# TO-15 dilution factors, sample volumes, and the all new Mega Can Calculator – V1.02

14 Apr 2014So I was recently asked “how do I calculate the dilution factor on a canister?” Now ya’ll get this blog as a direct result. So here we go with the following example…

First we start with a clean and fully evacuated canister. Regardless of size a fully evacuated canister will have a pressure of -14.696 psig (note the g for gauge). Also note that -14.696 psig = -29.92” Hg.

Next we ship the canister out to the field and a sample is collected. Typically a canister is sampled until -2.5 psig (-5.09” Hg). Yes, not all of the canister is consumed. This has to do with the capabilities of maintaining “constant” flow with a passive flow controller, but that is for another blog.

From there we receive the canister in the lab and then very often the canister is pressured to 5 psig before analysis (this makes for faster loading of the sample onto the preconcentrator).

So how much has my original sample been diluted by going from -2.5 psig to 5.0 psig. To calculate the dilution factor for this canister we use the following equation:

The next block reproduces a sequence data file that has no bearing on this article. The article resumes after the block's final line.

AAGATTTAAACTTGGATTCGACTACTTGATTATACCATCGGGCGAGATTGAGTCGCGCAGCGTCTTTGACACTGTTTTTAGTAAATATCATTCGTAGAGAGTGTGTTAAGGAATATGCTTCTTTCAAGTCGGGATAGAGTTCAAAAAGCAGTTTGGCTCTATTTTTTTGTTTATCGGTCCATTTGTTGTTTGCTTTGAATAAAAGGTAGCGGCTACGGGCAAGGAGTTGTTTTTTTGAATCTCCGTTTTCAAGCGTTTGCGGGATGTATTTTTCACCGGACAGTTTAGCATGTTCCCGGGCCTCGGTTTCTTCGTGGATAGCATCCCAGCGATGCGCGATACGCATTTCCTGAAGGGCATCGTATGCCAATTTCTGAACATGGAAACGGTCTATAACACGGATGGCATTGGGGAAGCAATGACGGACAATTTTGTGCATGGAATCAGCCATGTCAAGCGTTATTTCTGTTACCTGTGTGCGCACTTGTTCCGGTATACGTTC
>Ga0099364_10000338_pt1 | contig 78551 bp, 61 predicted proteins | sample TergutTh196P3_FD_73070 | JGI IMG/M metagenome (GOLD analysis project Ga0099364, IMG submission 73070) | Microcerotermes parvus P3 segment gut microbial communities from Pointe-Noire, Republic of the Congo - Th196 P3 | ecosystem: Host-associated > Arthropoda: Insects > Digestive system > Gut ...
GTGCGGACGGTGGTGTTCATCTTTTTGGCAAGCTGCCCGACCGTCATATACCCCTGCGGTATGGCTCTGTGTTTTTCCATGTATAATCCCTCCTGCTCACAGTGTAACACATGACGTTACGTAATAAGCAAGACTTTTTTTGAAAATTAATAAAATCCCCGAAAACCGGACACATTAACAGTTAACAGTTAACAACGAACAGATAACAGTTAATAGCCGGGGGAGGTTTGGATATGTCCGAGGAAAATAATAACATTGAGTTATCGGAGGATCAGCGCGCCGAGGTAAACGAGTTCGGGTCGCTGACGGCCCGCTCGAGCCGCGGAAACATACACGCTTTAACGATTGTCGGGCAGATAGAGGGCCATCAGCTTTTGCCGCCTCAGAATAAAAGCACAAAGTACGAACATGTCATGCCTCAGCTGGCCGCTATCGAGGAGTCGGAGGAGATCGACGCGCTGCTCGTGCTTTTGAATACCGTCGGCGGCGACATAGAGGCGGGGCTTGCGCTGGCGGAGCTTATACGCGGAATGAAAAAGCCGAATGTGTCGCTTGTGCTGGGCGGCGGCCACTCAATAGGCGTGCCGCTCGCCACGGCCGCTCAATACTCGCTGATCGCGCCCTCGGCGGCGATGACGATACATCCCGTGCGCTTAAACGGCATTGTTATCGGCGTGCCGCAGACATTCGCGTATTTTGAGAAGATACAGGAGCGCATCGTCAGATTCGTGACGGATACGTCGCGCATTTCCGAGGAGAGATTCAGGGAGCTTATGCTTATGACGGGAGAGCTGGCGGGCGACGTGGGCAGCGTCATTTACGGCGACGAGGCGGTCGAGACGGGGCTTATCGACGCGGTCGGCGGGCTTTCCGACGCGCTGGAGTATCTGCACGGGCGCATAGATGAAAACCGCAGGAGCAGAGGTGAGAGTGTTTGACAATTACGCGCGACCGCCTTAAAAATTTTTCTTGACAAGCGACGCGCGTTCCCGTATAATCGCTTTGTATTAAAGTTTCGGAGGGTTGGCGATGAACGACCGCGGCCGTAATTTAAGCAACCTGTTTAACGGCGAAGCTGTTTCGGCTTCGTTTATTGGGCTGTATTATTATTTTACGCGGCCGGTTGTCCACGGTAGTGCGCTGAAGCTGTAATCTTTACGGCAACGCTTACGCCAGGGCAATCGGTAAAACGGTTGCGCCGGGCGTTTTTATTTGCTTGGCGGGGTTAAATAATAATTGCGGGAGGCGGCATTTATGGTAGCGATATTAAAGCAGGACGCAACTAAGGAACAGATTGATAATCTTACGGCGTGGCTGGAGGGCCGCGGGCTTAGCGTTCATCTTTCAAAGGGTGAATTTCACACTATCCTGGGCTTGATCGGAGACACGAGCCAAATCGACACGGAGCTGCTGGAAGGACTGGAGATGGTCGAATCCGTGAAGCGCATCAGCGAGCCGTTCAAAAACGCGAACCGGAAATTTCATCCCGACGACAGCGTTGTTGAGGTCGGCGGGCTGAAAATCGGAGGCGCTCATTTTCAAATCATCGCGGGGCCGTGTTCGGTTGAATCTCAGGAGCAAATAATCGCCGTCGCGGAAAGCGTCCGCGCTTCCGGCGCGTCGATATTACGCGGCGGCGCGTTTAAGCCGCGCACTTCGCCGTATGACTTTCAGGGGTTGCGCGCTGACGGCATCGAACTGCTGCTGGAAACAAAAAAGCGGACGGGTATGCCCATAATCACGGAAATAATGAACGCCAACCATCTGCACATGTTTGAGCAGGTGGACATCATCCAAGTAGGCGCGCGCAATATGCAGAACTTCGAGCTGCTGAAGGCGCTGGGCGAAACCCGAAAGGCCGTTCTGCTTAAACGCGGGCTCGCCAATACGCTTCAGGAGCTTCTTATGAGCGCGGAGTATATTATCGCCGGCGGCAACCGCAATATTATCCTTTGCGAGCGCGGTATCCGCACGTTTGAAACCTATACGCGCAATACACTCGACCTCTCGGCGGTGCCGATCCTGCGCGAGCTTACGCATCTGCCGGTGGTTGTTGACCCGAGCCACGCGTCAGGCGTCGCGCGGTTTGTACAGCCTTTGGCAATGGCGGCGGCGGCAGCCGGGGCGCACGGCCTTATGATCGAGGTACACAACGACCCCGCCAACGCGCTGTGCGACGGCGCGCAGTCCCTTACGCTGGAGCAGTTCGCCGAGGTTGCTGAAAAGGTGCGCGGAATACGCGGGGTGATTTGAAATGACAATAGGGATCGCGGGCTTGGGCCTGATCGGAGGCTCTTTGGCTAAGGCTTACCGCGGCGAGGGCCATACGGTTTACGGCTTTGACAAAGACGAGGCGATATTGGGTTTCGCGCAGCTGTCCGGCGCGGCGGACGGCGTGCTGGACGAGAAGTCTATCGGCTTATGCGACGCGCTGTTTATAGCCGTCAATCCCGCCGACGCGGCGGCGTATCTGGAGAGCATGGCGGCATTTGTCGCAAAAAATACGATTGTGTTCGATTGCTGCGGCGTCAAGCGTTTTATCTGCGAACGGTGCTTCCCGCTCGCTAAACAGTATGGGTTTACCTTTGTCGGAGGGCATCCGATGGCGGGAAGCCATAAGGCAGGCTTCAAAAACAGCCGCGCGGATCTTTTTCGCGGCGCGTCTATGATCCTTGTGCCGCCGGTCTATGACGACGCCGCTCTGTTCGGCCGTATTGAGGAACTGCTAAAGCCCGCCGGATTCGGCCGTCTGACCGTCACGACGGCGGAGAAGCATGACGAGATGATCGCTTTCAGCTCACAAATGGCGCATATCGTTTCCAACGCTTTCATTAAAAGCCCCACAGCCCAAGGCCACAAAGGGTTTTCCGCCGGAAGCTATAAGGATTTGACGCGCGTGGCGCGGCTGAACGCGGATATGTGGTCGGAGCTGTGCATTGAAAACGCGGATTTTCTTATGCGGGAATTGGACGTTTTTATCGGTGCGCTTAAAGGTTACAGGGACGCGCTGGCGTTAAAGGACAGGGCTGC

Dilution Factor = [Pressure (after dilution) + Pressure (atmospheric)] / [Pressure (atmospheric) + Pressure (before dilution)]

Dilution Factor = (5 psig + 14.696 psig) / (14.696 psig + (-2.5 psig) = **1.61**

So the concentration we get out of this canister we multiply it by 1.61 to get the dilution corrected concentration.

Now very often during the same conversation I get asked “what is my sample volume?”

Keeping with the same example, we calculate the volume of sample in the canister by using the following equation:

Sample Volume = Pressure Change / Initial Pressure x Canister Volume

Sample Volume = -14.696 psig – (-2.5 psig) / -14.696 x 6000 mL

Sample Volume = **4979 mL**

For those of you who do not want to reinvent the wheel... I now offer you the

Which includes dilution factors and sample volumes (before and post dilution).*

*Model not included with calculator.